When a fetus reaches six months old, it starts to produce electrical signals resembling brain waves. Now, we know that clusters of lab-grown human brain cells, known as organoids, follow a similar developmental timeline, according to a recent paper in the journal Cell Stem Cell. This suggests that organoids can help scientists understand early phases of brain development and shines light onto conditions such as autism and schizophrenia.
"After these organoids are in that six-to-nine-months range, that's when [the electrical patterns] start to look a lot like what you'd see with a preterm infant," says Dr. Alysson Muotri, director of the stem cell program at the University of California, San Diego.
Human brain tissue grown in a dish may offer insights into brain conditions, such as autism and schizophrenia.
Photo credit: NPR, Alysson Muotri/UC San Diego Health Sciences
In the study, Muotri and colleagues at the University of California, San Diego altered human skin stem cells and coaxed them to develop as human brain cells do in an embryo. These tiny organoids contained a variety of cell types that produce the same chemicals and electrical signals as mature brain cells. The team used multielectrode arrays to monitor neural activity and after two months they detected bursts of brain waves. The signals were sparse but had a frequency pattern similar to immature human brain cells. As the organoids continued to grow, researchers measured brain waves at different frequencies, and in more regular patterns, which is characteristic of sophisticated neural networks.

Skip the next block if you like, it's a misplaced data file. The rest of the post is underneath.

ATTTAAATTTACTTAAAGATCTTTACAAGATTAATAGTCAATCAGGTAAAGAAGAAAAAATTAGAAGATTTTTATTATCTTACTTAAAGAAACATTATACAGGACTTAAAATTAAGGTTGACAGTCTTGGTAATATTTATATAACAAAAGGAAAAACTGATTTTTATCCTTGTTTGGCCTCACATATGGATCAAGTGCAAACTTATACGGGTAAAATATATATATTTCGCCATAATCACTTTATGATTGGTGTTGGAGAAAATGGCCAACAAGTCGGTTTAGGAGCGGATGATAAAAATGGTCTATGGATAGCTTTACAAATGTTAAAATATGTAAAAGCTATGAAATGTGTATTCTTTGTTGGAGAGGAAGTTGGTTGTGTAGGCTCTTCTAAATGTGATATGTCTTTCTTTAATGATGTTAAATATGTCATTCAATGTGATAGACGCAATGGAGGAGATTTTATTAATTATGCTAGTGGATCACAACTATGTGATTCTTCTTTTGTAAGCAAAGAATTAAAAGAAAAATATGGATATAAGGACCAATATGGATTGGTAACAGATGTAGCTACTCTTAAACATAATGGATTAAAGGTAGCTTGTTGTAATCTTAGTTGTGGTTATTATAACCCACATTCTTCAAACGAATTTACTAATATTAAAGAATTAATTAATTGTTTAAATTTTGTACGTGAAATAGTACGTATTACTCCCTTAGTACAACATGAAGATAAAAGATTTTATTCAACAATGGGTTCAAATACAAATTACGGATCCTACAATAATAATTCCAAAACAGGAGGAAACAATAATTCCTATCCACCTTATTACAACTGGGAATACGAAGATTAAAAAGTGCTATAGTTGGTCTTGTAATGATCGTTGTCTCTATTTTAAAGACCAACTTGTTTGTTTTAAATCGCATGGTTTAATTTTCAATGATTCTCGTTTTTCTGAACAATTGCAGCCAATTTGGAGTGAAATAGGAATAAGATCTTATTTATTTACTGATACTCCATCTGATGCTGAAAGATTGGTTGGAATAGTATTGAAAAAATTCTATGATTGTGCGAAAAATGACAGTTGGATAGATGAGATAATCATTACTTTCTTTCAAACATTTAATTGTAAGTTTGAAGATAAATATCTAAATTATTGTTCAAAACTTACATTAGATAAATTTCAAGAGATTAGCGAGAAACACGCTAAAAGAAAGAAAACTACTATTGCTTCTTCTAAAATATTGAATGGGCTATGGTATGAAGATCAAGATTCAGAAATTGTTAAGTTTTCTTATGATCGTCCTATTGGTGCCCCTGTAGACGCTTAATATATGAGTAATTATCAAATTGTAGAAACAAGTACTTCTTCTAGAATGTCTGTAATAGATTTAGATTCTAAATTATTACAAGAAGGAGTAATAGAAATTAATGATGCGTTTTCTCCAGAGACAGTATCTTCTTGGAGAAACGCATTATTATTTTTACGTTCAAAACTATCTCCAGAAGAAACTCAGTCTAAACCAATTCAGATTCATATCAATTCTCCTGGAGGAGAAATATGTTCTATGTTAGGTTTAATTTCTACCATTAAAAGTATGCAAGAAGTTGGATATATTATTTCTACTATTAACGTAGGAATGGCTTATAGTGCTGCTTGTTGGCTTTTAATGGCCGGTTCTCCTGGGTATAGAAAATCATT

To compare organoid brain wave patterns with those of human brains, the team trained a machine-learning algorithm with brain wave recordings from 39 premature babies between six and nine-and-a-half months old. Interestingly, the algorithm accurately predicted how many weeks the organoids had developed, verifying that the organoids showed a similar growth trajectory to that of the human brain.
These results support the idea that organoids offer a way to study a wide range of brain abnormalities, especially those that cannot be replicated in animal models. "You can use brain organoids for several things, including understanding normal human neurodevelopment, disease modeling, brain evolution, drug screening, and even to inform artificial intelligence," Muotri says.
But ethicists say that this research needs guidelines; especially when considering whether or not these ‘mini brains’ can one day become conscious. It is possible that these organoids can eventually develop sentence-like capabilities, or maybe even perceptions of pain.
"If we're starting to see spontaneous brain activity that grows and develops as the organoid grows and develops, then we need to have some concerns about how ought we regard these things," says Nita Farahany, professor of law and philosophy at Duke University. "Do they have some moral status?"
The National Institutes of Health recognizes the problem and are developing guidelines for researchers, says Farahany, who sits on the NIH Neuroethics Working Group.